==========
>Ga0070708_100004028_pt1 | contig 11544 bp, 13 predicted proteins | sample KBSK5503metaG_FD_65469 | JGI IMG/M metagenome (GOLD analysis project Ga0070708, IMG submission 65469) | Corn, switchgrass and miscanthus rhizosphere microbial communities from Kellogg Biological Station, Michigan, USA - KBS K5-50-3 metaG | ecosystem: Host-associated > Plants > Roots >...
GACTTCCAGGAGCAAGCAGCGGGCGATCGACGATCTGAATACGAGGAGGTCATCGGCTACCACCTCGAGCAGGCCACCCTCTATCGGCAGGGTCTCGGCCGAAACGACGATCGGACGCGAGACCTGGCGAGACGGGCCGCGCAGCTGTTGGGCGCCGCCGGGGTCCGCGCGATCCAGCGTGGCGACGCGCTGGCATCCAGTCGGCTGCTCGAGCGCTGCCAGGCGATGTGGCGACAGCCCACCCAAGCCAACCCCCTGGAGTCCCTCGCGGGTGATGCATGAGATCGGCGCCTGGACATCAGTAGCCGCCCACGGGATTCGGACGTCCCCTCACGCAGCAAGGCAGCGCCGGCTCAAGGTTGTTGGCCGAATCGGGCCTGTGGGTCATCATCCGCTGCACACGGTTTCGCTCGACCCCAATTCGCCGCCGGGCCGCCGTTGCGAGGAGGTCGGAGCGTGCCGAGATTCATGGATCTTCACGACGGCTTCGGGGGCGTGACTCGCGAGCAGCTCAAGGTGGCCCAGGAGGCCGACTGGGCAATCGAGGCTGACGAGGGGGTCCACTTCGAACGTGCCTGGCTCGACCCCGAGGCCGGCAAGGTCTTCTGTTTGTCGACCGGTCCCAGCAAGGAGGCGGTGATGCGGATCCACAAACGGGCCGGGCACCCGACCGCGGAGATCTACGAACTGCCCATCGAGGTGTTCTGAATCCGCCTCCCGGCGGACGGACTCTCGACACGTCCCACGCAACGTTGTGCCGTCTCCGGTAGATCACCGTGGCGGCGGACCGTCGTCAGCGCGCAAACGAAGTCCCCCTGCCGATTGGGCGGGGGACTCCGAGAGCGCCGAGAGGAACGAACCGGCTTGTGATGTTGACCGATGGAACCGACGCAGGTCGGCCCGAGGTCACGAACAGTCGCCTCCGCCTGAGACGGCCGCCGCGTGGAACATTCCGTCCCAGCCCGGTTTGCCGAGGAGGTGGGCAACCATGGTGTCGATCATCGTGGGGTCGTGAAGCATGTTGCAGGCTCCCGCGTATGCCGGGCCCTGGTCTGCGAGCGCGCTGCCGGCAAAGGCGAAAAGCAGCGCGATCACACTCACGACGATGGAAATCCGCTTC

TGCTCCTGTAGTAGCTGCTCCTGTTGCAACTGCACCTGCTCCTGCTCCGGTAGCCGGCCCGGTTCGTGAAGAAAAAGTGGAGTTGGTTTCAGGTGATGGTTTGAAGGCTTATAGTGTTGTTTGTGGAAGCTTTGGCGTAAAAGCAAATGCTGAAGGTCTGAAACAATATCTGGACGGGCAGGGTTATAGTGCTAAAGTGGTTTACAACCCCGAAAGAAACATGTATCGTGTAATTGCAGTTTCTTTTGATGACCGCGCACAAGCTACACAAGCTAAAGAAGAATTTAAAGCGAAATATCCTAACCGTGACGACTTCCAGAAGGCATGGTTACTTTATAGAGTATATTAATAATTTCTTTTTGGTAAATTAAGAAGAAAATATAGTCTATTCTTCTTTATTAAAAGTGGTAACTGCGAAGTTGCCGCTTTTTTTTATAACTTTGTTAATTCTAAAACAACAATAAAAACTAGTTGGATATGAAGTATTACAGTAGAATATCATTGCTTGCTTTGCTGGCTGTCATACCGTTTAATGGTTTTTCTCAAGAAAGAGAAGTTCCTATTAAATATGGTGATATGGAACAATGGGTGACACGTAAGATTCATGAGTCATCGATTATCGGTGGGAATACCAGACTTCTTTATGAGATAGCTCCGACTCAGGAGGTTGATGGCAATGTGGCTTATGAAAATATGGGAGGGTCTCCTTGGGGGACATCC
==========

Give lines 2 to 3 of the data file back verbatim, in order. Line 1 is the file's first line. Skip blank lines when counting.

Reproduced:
GACTTCCAGGAGCAAGCAGCGGGCGATCGACGATCTGAATACGAGGAGGTCATCGGCTACCACCTCGAGCAGGCCACCCTCTATCGGCAGGGTCTCGGCCGAAACGACGATCGGACGCGAGACCTGGCGAGACGGGCCGCGCAGCTGTTGGGCGCCGCCGGGGTCCGCGCGATCCAGCGTGGCGACGCGCTGGCATCCAGTCGGCTGCTCGAGCGCTGCCAGGCGATGTGGCGACAGCCCACCCAAGCCAACCCCCTGGAGTCCCTCGCGGGTGATGCATGAGATCGGCGCCTGGACATCAGTAGCCGCCCACGGGATTCGGACGTCCCCTCACGCAGCAAGGCAGCGCCGGCTCAAGGTTGTTGGCCGAATCGGGCCTGTGGGTCATCATCCGCTGCACACGGTTTCGCTCGACCCCAATTCGCCGCCGGGCCGCCGTTGCGAGGAGGTCGGAGCGTGCCGAGATTCATGGATCTTCACGACGGCTTCGGGGGCGTGACTCGCGAGCAGCTCAAGGTGGCCCAGGAGGCCGACTGGGCAATCGAGGCTGACGAGGGGGTCCACTTCGAACGTGCCTGGCTCGACCCCGAGGCCGGCAAGGTCTTCTGTTTGTCGACCGGTCCCAGCAAGGAGGCGGTGATGCGGATCCACAAACGGGCCGGGCACCCGACCGCGGAGATCTACGAACTGCCCATCGAGGTGTTCTGAATCCGCCTCCCGGCGGACGGACTCTCGACACGTCCCACGCAACGTTGTGCCGTCTCCGGTAGATCACCGTGGCGGCGGACCGTCGTCAGCGCGCAAACGAAGTCCCCCTGCCGATTGGGCGGGGGACTCCGAGAGCGCCGAGAGGAACGAACCGGCTTGTGATGTTGACCGATGGAACCGACGCAGGTCGGCCCGAGGTCACGAACAGTCGCCTCCGCCTGAGACGGCCGCCGCGTGGAACATTCCGTCCCAGCCCGGTTTGCCGAGGAGGTGGGCAACCATGGTGTCGATCATCGTGGGGTCGTGAAGCATGTTGCAGGCTCCCGCGTATGCCGGGCCCTGGTCTGCGAGCGCGCTGCCGGCAAAGGCGAAAAGCAGCGCGATCACACTCACGACGATGGAAATCCGCTTC

TGCTCCTGTAGTAGCTGCTCCTGTTGCAACTGCACCTGCTCCTGCTCCGGTAGCCGGCCCGGTTCGTGAAGAAAAAGTGGAGTTGGTTTCAGGTGATGGTTTGAAGGCTTATAGTGTTGTTTGTGGAAGCTTTGGCGTAAAAGCAAATGCTGAAGGTCTGAAACAATATCTGGACGGGCAGGGTTATAGTGCTAAAGTGGTTTACAACCCCGAAAGAAACATGTATCGTGTAATTGCAGTTTCTTTTGATGACCGCGCACAAGCTACACAAGCTAAAGAAGAATTTAAAGCGAAATATCCTAACCGTGACGACTTCCAGAAGGCATGGTTACTTTATAGAGTATATTAATAATTTCTTTTTGGTAAATTAAGAAGAAAATATAGTCTATTCTTCTTTATTAAAAGTGGTAACTGCGAAGTTGCCGCTTTTTTTTATAACTTTGTTAATTCTAAAACAACAATAAAAACTAGTTGGATATGAAGTATTACAGTAGAATATCATTGCTTGCTTTGCTGGCTGTCATACCGTTTAATGGTTTTTCTCAAGAAAGAGAAGTTCCTATTAAATATGGTGATATGGAACAATGGGTGACACGTAAGATTCATGAGTCATCGATTATCGGTGGGAATACCAGACTTCTTTATGAGATAGCTCCGACTCAGGAGGTTGATGGCAATGTGGCTTATGAAAATATGGGAGGGTCTCCTTGGGGGACATCC